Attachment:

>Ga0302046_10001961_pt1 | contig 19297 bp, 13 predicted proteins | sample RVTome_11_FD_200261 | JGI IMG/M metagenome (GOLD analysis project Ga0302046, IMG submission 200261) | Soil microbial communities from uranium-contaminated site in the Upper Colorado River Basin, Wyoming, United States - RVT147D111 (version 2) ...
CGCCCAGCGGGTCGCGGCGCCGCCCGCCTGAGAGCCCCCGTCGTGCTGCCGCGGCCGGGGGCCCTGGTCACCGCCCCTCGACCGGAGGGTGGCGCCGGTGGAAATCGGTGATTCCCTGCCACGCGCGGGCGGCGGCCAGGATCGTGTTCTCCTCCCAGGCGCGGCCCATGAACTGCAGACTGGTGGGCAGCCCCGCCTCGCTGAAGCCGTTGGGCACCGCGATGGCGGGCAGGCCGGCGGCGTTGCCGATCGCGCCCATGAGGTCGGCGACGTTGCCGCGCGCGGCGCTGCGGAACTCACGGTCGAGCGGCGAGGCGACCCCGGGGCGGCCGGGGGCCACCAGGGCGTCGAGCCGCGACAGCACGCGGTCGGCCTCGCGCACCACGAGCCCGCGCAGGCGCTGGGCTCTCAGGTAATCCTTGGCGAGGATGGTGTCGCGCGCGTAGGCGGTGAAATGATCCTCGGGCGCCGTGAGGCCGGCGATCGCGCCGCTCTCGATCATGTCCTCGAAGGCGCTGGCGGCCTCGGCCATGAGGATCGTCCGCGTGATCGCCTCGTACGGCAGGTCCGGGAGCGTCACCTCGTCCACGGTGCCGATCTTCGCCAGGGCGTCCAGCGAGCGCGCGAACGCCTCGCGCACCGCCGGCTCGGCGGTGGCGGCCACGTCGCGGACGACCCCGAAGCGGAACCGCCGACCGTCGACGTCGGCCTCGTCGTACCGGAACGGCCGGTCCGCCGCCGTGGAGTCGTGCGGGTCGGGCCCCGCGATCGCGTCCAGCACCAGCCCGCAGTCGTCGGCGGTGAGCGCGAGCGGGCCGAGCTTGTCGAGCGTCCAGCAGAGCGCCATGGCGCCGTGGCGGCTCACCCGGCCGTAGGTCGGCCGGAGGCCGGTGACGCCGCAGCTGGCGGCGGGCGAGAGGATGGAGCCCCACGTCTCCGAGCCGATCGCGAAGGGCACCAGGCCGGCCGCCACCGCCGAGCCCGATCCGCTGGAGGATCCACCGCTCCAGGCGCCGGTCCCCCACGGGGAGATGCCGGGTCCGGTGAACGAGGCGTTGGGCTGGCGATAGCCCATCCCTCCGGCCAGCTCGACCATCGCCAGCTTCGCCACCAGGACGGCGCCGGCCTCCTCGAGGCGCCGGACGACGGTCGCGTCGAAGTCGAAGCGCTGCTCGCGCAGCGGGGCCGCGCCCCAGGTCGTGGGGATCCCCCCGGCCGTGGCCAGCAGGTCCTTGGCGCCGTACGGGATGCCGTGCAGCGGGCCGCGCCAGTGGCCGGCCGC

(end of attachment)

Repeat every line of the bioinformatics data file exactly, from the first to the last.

>Ga0302046_10001961_pt1 | contig 19297 bp, 13 predicted proteins | sample RVTome_11_FD_200261 | JGI IMG/M metagenome (GOLD analysis project Ga0302046, IMG submission 200261) | Soil microbial communities from uranium-contaminated site in the Upper Colorado River Basin, Wyoming, United States - RVT147D111 (version 2) ...
CGCCCAGCGGGTCGCGGCGCCGCCCGCCTGAGAGCCCCCGTCGTGCTGCCGCGGCCGGGGGCCCTGGTCACCGCCCCTCGACCGGAGGGTGGCGCCGGTGGAAATCGGTGATTCCCTGCCACGCGCGGGCGGCGGCCAGGATCGTGTTCTCCTCCCAGGCGCGGCCCATGAACTGCAGACTGGTGGGCAGCCCCGCCTCGCTGAAGCCGTTGGGCACCGCGATGGCGGGCAGGCCGGCGGCGTTGCCGATCGCGCCCATGAGGTCGGCGACGTTGCCGCGCGCGGCGCTGCGGAACTCACGGTCGAGCGGCGAGGCGACCCCGGGGCGGCCGGGGGCCACCAGGGCGTCGAGCCGCGACAGCACGCGGTCGGCCTCGCGCACCACGAGCCCGCGCAGGCGCTGGGCTCTCAGGTAATCCTTGGCGAGGATGGTGTCGCGCGCGTAGGCGGTGAAATGATCCTCGGGCGCCGTGAGGCCGGCGATCGCGCCGCTCTCGATCATGTCCTCGAAGGCGCTGGCGGCCTCGGCCATGAGGATCGTCCGCGTGATCGCCTCGTACGGCAGGTCCGGGAGCGTCACCTCGTCCACGGTGCCGATCTTCGCCAGGGCGTCCAGCGAGCGCGCGAACGCCTCGCGCACCGCCGGCTCGGCGGTGGCGGCCACGTCGCGGACGACCCCGAAGCGGAACCGCCGACCGTCGACGTCGGCCTCGTCGTACCGGAACGGCCGGTCCGCCGCCGTGGAGTCGTGCGGGTCGGGCCCCGCGATCGCGTCCAGCACCAGCCCGCAGTCGTCGGCGGTGAGCGCGAGCGGGCCGAGCTTGTCGAGCGTCCAGCAGAGCGCCATGGCGCCGTGGCGGCTCACCCGGCCGTAGGTCGGCCGGAGGCCGGTGACGCCGCAGCTGGCGGCGGGCGAGAGGATGGAGCCCCACGTCTCCGAGCCGATCGCGAAGGGCACCAGGCCGGCCGCCACCGCCGAGCCCGATCCGCTGGAGGATCCACCGCTCCAGGCGCCGGTCCCCCACGGGGAGATGCCGGGTCCGGTGAACGAGGCGTTGGGCTGGCGATAGCCCATCCCTCCGGCCAGCTCGACCATCGCCAGCTTCGCCACCAGGACGGCGCCGGCCTCCTCGAGGCGCCGGACGACGGTCGCGTCGAAGTCGAAGCGCTGCTCGCGCAGCGGGGCCGCGCCCCAGGTCGTGGGGATCCCCCCGGCCGTGGCCAGCAGGTCCTTGGCGCCGTACGGGATGCCGTGCAGCGGGCCGCGCCAGTGGCCGGCCGC